Tuesday, October 05, 2004

Oct 5, Tuesday, 27th Week in Ordinary Time

From: Luke 10:38-42

Martha and Mary Welcome Our Lord
[38] Now as they went on their way, He (Jesus) entered a village; and a woman named Martha received Him into her house. [39] And she had a sister called Mary, who sat at the Lord's feet and listened to His teaching. [40] But Martha was distracted with much serving; and she went to Him and said, "Lord, do You not care that my sister has left me to serve alone? Tell her then to help me." [41] But the Lord answered her, "Martha, Martha, you are anxious and troubled about many things; [42] one thing is needful. Mary has chosen the good position, which shall not be taken away from her."

38-42. Our Lord was heading for Jerusalem (Luke 9:51) and His journey took Him through Bethany, the village where Lazarus, Martha and Mary lived--a family for whom He had a special affection, as we see in other passages of the Gospel (cf. John 11:1-14; 12:1-9).

St. Augustine comments on this scene as follows: "Martha, who was arranging and preparing the Lord's meal, was busy doing many things, whereas Mary preferred to find her meal in what the Lord was saying. In a way she deserted her sister, who was very busy, and sat herself down at Jesus' feet and just listened to His words. She was faithfully obeying what the Psalm said: `Be still and know that I am God' (Psalm 46:10). Martha was getting annoyed, Mary was feasting; the former coping with many things, the latter concentrating on one. Both occupations were good" ("Sermon", 103).

Martha has come to be, as it were, the symbol of the active life, and Mary that of the contemplative life. However, for most Christians, called as they are to sanctify themselves in the middle of the world, action and contemplation cannot be regarded as two opposite ways of practising the Christian faith: an active life forgetful of union withGod is useless and barren; but an apparent life of prayer which shows no concern for apostolate and the sanctification of ordinary things also fails to please God. The key lies in being able to combine these two lives, without either harming the other. Close union between action and contemplation can be achieved in very different ways, depending on the specific vocation each person is given by God.

Far from being an obstacle, work should be a means and an occasion for a close relationship with our Lord, which is the most important thing in our life.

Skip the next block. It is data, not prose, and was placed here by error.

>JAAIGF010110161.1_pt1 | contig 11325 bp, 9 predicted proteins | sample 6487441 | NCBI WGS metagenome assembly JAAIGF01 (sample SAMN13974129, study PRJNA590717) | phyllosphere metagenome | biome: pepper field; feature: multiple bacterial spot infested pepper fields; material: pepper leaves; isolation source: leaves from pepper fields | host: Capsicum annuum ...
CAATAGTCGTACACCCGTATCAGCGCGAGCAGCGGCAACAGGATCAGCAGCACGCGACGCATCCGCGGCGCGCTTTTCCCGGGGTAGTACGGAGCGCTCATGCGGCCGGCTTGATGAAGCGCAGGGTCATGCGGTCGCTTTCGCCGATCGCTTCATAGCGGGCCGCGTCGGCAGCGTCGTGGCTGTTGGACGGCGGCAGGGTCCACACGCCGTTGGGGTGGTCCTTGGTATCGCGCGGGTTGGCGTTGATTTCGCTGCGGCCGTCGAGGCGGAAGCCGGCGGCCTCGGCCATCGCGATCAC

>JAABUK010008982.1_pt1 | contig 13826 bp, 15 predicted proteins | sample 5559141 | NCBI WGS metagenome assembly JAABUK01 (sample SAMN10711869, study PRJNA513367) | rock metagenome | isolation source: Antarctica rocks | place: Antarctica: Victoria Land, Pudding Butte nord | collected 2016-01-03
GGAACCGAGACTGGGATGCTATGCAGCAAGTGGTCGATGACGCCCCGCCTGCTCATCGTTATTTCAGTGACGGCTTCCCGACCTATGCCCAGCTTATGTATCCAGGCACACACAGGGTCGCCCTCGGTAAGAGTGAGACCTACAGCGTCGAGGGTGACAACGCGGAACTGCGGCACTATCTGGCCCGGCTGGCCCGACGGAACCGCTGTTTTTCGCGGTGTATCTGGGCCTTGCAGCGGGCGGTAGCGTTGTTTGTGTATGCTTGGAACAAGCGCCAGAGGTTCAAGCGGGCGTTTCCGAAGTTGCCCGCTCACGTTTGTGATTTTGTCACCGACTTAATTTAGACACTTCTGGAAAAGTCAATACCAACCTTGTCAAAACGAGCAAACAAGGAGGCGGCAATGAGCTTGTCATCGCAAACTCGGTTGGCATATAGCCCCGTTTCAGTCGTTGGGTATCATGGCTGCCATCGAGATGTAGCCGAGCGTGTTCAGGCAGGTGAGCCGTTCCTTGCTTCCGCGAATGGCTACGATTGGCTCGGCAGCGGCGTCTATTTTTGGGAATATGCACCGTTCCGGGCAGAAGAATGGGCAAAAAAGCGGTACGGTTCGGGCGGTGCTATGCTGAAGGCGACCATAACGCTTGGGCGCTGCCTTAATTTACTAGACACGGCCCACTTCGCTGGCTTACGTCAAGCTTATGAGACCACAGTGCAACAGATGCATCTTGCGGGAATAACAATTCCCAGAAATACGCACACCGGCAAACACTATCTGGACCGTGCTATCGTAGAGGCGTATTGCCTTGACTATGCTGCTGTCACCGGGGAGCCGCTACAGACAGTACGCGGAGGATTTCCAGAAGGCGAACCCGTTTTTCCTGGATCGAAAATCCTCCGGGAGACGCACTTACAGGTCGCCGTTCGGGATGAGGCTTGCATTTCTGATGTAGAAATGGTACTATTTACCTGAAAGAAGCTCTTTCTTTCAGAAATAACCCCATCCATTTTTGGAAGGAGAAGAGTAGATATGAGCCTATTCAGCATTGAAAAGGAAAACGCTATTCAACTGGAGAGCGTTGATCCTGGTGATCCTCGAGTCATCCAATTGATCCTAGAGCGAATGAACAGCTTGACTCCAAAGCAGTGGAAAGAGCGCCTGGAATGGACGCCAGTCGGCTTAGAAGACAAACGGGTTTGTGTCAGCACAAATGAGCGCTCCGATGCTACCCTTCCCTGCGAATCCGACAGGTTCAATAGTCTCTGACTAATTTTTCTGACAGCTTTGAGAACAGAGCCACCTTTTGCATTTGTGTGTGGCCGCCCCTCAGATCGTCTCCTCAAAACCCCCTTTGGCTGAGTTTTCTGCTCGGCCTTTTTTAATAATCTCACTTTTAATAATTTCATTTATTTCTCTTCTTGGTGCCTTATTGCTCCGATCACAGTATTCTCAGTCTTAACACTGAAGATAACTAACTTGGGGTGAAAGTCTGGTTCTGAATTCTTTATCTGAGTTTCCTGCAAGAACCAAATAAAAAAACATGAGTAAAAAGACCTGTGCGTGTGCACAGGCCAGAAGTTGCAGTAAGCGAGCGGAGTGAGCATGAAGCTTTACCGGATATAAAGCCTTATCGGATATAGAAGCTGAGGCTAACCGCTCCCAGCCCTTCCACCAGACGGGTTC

Following this teaching of the Lord, the ordinary Christian should strive to attain an integrated life--an intense life of piety and external activity, orientated towards God, practised out of love for Him and with an upright intention, which expresses itself in apostolate, in everyday work, in doing the duties of one's state in life. "You must understand now more clearly that God is calling you to serve Him IN AND FROM the ordinary, material and secular activities of human life. He waits for us every day, in the laboratory, in the operating room, in the army barracks, in the university chair, in the factory, in the workshop, in the fields, in the home and in all the immense panorama of work. Understand this well: there is something holy, something divine, hidden in the most ordinary situations, and it is up to each of you to discover it [...]. There is no other way. Either we learn to find our Lord in ordinary, everyday life, or else we shall never find Him. That is why I can tell you that our age needs to give back to matter and to the most trivial occurrences and situations their noble and original meaning. It needs to restore them to the service of the Kingdom of God, to spiritualize them, turning them into a means and an occasion for a continuous meeting with Jesus Christ" ([St] J. Escriva, "Conversations", 114).
Source: "The Navarre Bible: Text and Commentaries". Biblical text taken from the Revised Standard Version and New Vulgate. Commentaries made by members of the Faculty of Theology of the University of Navarre, Spain. Published by Four Courts Press, Kill Lane, Blackrock, Co. Dublin, Ireland.

Reprinted with permission from Four Courts Press and Scepter Publishers, the U.S. publisher.

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